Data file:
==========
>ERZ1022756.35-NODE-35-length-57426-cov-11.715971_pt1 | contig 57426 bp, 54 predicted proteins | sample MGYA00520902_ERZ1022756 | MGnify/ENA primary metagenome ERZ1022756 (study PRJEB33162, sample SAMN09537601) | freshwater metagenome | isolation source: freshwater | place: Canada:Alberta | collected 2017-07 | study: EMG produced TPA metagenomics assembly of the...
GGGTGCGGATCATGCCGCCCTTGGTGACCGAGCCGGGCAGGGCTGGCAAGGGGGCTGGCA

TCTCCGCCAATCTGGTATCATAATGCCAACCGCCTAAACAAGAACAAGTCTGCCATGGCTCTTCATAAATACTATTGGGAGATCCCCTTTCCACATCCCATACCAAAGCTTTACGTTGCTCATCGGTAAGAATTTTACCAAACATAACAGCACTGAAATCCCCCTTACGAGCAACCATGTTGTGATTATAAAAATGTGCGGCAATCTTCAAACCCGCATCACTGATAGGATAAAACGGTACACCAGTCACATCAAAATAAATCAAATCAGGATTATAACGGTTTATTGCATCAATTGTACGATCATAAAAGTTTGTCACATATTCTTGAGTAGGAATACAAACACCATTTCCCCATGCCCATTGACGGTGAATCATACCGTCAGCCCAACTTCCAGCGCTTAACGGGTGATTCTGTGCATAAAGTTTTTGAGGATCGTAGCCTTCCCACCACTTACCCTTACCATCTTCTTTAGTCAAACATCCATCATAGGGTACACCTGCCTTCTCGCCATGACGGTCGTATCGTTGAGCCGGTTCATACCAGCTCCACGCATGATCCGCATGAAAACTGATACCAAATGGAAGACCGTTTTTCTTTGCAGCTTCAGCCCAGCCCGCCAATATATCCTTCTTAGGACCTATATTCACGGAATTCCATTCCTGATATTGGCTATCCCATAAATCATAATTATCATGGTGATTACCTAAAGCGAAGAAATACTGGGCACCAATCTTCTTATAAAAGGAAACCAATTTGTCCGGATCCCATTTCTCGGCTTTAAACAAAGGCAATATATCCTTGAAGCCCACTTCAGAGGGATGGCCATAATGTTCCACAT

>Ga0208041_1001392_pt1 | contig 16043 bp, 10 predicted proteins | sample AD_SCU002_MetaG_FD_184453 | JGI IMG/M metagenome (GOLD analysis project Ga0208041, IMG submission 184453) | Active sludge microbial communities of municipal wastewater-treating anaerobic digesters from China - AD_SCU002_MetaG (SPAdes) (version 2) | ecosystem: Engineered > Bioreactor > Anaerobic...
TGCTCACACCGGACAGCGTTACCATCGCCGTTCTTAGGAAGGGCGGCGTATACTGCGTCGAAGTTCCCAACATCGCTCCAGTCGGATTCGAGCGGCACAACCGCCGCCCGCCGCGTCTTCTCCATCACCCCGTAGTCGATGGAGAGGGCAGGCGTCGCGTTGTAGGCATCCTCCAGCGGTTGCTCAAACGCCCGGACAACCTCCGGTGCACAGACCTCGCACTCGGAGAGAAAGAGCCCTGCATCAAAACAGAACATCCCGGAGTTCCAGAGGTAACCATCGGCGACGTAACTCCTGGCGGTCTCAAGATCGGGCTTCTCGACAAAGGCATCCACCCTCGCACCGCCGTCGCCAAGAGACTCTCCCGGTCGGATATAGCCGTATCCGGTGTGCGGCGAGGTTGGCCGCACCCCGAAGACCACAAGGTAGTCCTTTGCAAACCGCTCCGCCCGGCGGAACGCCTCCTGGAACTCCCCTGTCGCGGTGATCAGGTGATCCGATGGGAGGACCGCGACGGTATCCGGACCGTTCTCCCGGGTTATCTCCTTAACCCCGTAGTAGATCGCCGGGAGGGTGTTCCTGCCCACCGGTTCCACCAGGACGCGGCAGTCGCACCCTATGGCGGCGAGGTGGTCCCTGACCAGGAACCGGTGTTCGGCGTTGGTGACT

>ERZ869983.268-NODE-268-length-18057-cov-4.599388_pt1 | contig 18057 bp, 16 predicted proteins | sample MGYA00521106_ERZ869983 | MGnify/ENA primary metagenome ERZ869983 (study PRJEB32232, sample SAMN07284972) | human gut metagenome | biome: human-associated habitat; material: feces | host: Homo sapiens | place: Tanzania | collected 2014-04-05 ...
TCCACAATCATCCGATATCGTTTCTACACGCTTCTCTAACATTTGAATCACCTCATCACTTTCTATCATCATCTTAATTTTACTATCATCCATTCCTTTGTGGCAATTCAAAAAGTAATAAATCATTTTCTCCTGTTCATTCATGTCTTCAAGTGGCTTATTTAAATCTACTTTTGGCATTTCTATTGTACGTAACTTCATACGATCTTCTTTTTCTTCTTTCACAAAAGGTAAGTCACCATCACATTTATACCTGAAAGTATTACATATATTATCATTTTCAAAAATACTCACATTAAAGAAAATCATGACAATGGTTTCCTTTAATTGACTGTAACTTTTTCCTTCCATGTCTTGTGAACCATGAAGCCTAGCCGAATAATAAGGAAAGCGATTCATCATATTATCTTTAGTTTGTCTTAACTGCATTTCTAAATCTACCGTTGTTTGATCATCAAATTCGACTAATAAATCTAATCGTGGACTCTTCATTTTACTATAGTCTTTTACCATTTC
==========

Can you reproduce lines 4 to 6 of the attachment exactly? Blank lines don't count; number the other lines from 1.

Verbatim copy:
>Ga0208041_1001392_pt1 | contig 16043 bp, 10 predicted proteins | sample AD_SCU002_MetaG_FD_184453 | JGI IMG/M metagenome (GOLD analysis project Ga0208041, IMG submission 184453) | Active sludge microbial communities of municipal wastewater-treating anaerobic digesters from China - AD_SCU002_MetaG (SPAdes) (version 2) | ecosystem: Engineered > Bioreactor > Anaerobic...
TGCTCACACCGGACAGCGTTACCATCGCCGTTCTTAGGAAGGGCGGCGTATACTGCGTCGAAGTTCCCAACATCGCTCCAGTCGGATTCGAGCGGCACAACCGCCGCCCGCCGCGTCTTCTCCATCACCCCGTAGTCGATGGAGAGGGCAGGCGTCGCGTTGTAGGCATCCTCCAGCGGTTGCTCAAACGCCCGGACAACCTCCGGTGCACAGACCTCGCACTCGGAGAGAAAGAGCCCTGCATCAAAACAGAACATCCCGGAGTTCCAGAGGTAACCATCGGCGACGTAACTCCTGGCGGTCTCAAGATCGGGCTTCTCGACAAAGGCATCCACCCTCGCACCGCCGTCGCCAAGAGACTCTCCCGGTCGGATATAGCCGTATCCGGTGTGCGGCGAGGTTGGCCGCACCCCGAAGACCACAAGGTAGTCCTTTGCAAACCGCTCCGCCCGGCGGAACGCCTCCTGGAACTCCCCTGTCGCGGTGATCAGGTGATCCGATGGGAGGACCGCGACGGTATCCGGACCGTTCTCCCGGGTTATCTCCTTAACCCCGTAGTAGATCGCCGGGAGGGTGTTCCTGCCCACCGGTTCCACCAGGACGCGGCAGTCGCACCCTATGGCGGCGAGGTGGTCCCTGACCAGGAACCGGTGTTCGGCGTTGGTGACT

>ERZ869983.268-NODE-268-length-18057-cov-4.599388_pt1 | contig 18057 bp, 16 predicted proteins | sample MGYA00521106_ERZ869983 | MGnify/ENA primary metagenome ERZ869983 (study PRJEB32232, sample SAMN07284972) | human gut metagenome | biome: human-associated habitat; material: feces | host: Homo sapiens | place: Tanzania | collected 2014-04-05 ...